In May, the FAA system that issues preflight notices to pilots about runway, equipment and security issues went down for about a day when a server crashed and the backup operated too slowly to be effective. The database was not able to issue updates or new notices, but pilots continued to receive relevant information from local air traffic controllers and through alternate systems.
After this week's outage, Paul Proctor, a Gartner Inc. analyst focused on security and regulatory compliance for large corporations, said it appeared that the FAA didn't deploy the flight-plan computers with nearly as much redundancy as big companies generally have in systems critical to their operations.
"You need to do a good analysis about whether this is acceptable risk," Proctor said. "One of the things the government is betting on is the fact that if there's ... a failure, it's not a safety issue."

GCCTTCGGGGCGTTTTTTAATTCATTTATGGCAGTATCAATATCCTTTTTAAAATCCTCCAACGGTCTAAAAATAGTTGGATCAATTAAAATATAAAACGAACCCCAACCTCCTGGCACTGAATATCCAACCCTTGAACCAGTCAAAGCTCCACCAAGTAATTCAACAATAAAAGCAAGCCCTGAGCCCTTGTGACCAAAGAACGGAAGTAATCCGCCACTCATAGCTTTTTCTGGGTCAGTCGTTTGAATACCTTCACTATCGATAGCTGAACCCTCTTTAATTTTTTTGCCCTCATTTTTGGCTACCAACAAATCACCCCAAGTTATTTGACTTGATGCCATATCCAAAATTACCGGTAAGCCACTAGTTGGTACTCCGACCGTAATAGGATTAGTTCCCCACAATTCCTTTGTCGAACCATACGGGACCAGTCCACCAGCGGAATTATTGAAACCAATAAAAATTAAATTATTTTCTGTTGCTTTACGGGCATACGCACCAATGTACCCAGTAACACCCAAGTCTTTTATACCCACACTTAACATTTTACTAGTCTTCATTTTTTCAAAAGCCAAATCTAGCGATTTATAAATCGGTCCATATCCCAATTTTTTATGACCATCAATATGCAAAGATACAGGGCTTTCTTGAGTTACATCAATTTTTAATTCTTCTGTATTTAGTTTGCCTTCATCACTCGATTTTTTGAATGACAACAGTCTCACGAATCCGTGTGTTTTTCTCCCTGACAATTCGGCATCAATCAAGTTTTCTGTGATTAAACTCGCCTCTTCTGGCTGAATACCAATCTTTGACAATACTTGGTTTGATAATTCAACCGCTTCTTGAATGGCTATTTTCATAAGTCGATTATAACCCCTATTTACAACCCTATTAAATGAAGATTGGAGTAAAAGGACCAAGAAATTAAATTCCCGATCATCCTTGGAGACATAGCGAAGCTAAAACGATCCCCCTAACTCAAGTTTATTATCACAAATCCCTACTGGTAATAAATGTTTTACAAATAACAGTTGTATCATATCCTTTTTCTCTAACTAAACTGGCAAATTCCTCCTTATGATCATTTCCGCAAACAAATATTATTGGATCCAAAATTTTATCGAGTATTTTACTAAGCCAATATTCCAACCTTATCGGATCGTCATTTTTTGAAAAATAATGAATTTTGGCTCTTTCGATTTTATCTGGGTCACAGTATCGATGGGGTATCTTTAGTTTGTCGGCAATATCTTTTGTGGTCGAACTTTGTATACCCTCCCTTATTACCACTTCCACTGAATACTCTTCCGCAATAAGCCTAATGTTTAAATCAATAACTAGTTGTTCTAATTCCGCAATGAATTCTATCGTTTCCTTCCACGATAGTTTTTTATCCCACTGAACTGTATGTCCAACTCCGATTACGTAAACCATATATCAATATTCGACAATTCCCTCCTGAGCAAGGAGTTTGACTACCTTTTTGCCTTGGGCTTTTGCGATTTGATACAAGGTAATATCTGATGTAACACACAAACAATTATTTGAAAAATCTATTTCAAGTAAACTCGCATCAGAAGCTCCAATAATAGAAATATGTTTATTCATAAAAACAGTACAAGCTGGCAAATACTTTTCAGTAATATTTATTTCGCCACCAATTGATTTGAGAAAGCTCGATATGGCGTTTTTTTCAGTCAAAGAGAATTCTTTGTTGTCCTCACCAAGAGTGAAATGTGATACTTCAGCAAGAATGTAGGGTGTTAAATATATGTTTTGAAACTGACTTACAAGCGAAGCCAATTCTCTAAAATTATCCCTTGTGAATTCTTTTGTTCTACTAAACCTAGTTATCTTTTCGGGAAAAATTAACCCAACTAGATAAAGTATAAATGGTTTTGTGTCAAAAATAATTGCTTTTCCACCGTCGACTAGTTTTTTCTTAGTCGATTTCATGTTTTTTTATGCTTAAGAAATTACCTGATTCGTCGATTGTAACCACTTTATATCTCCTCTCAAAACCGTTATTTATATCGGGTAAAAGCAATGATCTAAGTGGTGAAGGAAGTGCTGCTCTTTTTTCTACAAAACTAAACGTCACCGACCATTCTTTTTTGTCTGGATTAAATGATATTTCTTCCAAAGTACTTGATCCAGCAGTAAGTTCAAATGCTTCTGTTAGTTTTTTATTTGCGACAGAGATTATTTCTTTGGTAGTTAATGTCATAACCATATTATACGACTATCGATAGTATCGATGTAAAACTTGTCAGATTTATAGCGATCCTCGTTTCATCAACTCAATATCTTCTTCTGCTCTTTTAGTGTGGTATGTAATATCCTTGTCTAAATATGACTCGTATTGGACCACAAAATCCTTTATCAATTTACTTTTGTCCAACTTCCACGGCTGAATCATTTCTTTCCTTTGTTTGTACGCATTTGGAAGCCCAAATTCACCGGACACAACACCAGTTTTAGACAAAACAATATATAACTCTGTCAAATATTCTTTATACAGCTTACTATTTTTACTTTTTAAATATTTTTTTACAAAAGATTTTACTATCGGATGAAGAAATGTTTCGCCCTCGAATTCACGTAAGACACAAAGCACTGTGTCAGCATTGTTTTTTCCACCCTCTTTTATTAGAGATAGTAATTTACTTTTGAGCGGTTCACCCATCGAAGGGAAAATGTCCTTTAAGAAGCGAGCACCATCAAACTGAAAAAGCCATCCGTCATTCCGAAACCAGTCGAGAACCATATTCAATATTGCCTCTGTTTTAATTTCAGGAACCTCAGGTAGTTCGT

Sid McGuirk, associate professor and coordinator of the air traffic management program at Embry-Riddle Aeronautical University in Daytona Beach, Fla., believes that given the budget realities facing the FAA, the agency has maintained a good balance. It keeps the system running efficiently without compromising safety, said McGuirk, a former air traffic controller and FAA manager for 35 years.
"From time to time, we are going to have a glitch, but it's a tradeoff," he said. "Would I like to see more modern equipment in the system? Sure. But most folks would not want to see their taxes tripled to pay for new technology every two years."